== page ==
By tonight, Wakefield Trinity's place in Super League could, if an appeal decision goes in their favour, be safe.
Trinity, already three points ahead of Huddersfield at the foot of the table, are appealing against their remaining two points deduction for infringing their salary cap last season. Success would put them five points clear of the Giants and, with only two rounds of matches left, clear of trouble.
Wakefield play Huddersfield on Saturday, and considered withdrawing their appeal in order to leave the rescue bid to the players, who greatly improved their chances by winning at Halifax last weekend.
"There's an element of risk in it, because the punishment could go up as well as down," said the club's chief executive, Tony Docherty. "The only reason we would have pulled out was because of the cost, but there is a principle involved.
"We have had the best legal advice and that is that we have a very strong case."
Wakefield are planning ahead for survival, with Docherty charged with assembling a new board, following the resignation of Ted Richardson as chairman. John Harbin's position as coach is safe, despite the outburst following the defeat by Hull 100 days ago that saw him disciplined by the club.
"Any employee matter is dealt with on a confidential basis," said Docherty. "We support John fully. He is very much loved at the club for the way he has held it together."
The Rugby League is to bring in a new code of conduct for coaches in after-match press conferences, after a series of controversies this season.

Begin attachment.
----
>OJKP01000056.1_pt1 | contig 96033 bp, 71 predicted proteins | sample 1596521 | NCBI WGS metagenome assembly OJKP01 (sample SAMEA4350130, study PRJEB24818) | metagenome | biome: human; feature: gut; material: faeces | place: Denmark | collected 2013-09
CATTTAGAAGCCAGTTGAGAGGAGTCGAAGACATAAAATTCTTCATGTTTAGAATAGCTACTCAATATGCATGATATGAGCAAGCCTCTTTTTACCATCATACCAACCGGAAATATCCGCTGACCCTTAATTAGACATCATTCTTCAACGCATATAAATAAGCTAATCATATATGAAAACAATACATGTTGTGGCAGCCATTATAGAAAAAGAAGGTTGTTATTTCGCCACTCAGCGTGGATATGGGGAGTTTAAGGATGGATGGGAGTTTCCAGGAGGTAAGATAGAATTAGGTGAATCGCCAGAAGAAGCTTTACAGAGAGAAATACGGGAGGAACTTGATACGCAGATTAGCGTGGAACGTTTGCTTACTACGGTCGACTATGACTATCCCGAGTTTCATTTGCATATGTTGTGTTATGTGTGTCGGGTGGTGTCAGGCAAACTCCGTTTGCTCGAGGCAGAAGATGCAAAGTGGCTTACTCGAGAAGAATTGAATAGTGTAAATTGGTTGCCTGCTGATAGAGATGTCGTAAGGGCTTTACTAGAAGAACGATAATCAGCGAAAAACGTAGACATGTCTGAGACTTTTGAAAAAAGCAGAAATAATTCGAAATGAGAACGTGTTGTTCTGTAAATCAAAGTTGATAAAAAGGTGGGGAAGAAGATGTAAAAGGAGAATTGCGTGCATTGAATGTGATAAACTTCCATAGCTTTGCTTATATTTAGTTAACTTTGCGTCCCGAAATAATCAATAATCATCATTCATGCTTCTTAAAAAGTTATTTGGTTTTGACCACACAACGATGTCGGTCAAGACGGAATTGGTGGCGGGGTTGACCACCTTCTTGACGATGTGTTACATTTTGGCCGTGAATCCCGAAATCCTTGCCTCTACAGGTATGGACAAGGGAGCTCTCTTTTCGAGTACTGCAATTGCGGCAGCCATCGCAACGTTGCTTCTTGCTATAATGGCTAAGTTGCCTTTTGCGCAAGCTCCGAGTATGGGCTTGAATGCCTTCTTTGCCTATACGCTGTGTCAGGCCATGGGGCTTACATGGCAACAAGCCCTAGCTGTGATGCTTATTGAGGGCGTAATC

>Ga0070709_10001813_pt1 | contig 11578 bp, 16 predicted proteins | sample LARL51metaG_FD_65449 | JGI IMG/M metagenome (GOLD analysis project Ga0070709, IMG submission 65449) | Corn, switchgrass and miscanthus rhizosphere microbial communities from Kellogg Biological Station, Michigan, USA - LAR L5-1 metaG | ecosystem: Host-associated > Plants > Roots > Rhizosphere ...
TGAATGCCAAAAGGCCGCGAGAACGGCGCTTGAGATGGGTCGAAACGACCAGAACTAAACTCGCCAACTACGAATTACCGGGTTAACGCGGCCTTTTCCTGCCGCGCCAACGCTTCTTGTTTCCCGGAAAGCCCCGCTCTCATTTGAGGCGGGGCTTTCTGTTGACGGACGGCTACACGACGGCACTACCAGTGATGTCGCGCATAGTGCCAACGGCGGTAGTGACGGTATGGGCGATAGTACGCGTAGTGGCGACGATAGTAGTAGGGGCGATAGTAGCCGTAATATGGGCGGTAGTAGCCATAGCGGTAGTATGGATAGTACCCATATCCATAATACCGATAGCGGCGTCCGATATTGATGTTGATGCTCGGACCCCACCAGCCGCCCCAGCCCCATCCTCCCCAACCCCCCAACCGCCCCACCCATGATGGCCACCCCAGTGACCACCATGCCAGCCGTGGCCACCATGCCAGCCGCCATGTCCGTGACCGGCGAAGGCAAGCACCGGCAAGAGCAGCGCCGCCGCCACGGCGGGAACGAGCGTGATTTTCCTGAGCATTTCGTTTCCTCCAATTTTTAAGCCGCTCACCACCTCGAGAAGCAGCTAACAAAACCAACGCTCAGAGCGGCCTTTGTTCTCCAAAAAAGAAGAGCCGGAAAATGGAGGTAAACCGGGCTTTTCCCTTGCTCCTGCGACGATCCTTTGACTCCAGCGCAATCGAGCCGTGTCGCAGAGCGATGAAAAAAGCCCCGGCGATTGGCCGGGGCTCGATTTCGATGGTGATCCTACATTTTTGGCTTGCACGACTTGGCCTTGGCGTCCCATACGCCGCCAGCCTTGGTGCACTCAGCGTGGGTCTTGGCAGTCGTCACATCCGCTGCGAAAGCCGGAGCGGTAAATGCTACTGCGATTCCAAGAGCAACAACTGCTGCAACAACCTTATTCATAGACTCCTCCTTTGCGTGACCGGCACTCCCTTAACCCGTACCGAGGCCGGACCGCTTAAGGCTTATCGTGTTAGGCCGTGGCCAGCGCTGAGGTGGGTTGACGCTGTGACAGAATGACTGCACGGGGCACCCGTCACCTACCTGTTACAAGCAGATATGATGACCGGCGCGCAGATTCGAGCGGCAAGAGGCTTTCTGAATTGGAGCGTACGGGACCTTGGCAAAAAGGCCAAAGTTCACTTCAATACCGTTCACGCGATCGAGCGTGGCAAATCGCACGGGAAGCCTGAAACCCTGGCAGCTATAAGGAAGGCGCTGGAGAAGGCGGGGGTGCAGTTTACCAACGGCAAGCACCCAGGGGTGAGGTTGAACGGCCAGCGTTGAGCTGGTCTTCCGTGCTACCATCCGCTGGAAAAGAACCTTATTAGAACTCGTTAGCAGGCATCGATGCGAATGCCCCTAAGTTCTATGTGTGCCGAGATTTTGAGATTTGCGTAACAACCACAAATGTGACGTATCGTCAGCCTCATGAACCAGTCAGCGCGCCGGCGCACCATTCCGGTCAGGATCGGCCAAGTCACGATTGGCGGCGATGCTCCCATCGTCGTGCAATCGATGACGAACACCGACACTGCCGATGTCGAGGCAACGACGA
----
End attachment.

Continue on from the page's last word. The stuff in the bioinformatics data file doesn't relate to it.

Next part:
Sheffield Eagles, voted Club of the Year in the Northern Ford Premiership last season, are objecting to the proposals to split the competition into two tiers for 2002. The restructuring of the divisions is part of a strategic review of the game due to be unveiled today. It involves the seven clubs that finished in mid-table this year having a pre-season play-off to determine which club goes into which division.
"It's a stupid situation," said the Eagles' director, John Whaling. "We sat down this week with our coach, Mark Aston, to try to work out a budget and we just can't do it without knowing the level we will be playing at."
Sheffield are calling for a rethink, with the NFP either split based on last season's placings or kept as one division for 2002 and then divided on the basis of those placings.
Castleford have released the Featherstone scrum-half, Jamie Rooney, after a period on loan with them. Rooney was given his chance at Super League level after an impressive season in the NFP, but the Tigers have decided not to retain him.Reuse content